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Summary: In the life of earnest Christians, of those who pursue and profess holiness, humility ought to be the chief mark of their uprightness.

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February 14 (Andrew Murray’s devotional)

In the life of earnest Christians, of those who pursue and profess holiness, humility ought to be the chief mark of their uprightness. It is often said that it is not so . May not one reason be that in the teaching and example of the church, it has never been given the place of supreme importance it deserves? And that this, again, is owing to the neglect of this truth, that strong as sin is as a motive to humility there is one of still wider and mightier influence, that which makes the angels, that which makes Jesus, that which makes the holiest of saints in heaven, so humble: that the first and chief mark of the relation of the creature, the secret of his blessedness, is the humility and nothingness which leaves God free to be all? . . . This humility is not a thing that will come of itself; it must be made the object of special desire, prayer, faith and practice. . . . Let us admit that there is nothing so natural in man, nothing so insidious and hidden from our sight, nothing so difficult and dangerous, as pride . Let us feel that nothing but a very determined and persevering waiting on God and Christ will discover how lacking we are in the grace of humility and how impotent to obtain what we seek. . . . And let us believe that, when we are broken down under a sense of our pride, and our impotence to cast it out, Jesus Christ Himself will come to impart this grace to us.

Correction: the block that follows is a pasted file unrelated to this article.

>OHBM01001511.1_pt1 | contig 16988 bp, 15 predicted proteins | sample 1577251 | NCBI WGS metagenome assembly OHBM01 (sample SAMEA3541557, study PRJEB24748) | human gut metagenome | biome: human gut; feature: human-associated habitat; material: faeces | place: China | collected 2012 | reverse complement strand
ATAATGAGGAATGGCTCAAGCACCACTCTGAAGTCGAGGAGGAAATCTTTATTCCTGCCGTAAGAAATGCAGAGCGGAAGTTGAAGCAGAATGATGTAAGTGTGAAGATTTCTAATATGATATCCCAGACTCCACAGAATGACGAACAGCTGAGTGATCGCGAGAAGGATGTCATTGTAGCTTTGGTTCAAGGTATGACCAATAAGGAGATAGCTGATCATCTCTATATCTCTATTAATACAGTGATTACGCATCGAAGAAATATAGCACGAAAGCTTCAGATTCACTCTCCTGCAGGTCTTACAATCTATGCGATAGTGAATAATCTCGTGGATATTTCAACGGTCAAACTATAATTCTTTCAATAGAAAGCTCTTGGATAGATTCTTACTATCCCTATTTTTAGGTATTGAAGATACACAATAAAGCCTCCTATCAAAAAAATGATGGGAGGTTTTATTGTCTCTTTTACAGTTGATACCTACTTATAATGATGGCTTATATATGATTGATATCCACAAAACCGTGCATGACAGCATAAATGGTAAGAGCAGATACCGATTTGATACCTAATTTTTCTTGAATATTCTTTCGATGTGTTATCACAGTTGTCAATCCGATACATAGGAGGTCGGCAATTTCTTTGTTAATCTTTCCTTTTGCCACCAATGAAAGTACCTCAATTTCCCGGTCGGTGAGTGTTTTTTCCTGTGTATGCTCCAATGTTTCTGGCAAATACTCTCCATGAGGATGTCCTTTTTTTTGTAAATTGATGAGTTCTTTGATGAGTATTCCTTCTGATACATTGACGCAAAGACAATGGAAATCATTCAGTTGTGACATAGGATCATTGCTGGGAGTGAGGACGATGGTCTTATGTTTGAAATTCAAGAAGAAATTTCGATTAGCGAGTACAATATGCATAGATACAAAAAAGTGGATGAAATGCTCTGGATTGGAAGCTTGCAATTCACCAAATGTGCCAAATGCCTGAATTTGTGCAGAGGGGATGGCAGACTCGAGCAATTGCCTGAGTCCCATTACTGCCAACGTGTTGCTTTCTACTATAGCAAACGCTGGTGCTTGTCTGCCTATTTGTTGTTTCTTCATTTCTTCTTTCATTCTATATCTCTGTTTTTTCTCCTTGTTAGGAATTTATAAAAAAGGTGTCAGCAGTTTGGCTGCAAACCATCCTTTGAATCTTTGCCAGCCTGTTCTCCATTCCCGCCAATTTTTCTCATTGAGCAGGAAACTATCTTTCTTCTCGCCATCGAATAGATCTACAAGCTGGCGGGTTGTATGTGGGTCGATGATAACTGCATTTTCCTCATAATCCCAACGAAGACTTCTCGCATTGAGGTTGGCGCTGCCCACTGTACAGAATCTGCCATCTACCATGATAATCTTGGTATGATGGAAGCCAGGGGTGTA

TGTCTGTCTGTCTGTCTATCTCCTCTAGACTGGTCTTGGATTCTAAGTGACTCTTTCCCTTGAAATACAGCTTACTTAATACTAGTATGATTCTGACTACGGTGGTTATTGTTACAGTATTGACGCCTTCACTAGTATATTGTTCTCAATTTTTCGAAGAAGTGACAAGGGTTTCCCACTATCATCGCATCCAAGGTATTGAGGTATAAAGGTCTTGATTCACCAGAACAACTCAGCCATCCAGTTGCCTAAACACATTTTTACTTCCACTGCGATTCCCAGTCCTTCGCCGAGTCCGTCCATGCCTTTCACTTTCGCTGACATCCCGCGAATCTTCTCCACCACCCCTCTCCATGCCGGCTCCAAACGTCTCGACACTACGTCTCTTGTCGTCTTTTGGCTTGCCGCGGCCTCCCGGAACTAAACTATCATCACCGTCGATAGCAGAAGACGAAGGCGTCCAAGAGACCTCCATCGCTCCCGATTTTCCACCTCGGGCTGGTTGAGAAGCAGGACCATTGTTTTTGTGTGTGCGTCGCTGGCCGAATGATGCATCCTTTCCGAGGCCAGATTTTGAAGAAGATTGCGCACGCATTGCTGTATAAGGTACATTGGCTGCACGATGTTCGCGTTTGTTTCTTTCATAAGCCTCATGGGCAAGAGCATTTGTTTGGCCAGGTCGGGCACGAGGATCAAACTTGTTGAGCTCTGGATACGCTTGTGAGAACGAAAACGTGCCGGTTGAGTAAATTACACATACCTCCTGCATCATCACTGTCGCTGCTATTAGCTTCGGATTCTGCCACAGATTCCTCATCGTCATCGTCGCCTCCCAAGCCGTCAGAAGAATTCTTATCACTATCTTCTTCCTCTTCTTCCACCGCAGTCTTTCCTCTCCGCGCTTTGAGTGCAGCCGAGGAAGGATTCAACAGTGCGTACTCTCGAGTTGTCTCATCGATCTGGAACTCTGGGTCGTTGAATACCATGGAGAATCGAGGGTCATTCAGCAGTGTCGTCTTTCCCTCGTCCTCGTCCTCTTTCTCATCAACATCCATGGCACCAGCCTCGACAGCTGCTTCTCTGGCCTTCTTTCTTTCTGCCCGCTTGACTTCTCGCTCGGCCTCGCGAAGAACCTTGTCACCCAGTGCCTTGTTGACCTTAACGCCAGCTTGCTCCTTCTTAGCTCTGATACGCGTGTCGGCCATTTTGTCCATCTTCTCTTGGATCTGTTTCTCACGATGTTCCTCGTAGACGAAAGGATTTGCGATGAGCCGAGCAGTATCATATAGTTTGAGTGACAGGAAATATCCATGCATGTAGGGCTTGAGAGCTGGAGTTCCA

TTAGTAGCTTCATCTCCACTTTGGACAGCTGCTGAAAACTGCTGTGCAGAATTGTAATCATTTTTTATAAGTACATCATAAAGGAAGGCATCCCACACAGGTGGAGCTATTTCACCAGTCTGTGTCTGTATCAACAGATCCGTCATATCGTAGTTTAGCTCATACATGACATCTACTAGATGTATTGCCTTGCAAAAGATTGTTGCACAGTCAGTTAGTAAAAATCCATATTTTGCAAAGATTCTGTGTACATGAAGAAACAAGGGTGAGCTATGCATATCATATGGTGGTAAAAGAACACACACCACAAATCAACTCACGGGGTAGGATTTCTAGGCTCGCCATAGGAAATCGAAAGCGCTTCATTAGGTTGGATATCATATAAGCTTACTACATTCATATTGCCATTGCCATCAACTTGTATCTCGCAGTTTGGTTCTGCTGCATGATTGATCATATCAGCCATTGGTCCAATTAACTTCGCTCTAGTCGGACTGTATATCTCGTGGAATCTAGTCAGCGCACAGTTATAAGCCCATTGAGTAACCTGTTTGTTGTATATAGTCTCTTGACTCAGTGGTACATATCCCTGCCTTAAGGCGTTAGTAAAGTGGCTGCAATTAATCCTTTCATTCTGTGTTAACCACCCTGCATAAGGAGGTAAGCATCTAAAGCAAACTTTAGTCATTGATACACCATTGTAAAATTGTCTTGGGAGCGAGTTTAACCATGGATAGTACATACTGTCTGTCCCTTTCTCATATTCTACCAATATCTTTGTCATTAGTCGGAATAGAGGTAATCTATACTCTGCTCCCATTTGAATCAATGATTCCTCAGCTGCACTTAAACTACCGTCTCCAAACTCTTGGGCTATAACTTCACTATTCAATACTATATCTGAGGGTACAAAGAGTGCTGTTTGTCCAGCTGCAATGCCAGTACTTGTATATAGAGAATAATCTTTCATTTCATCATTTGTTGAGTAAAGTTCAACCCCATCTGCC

(from Andrew Murray’s book) Humility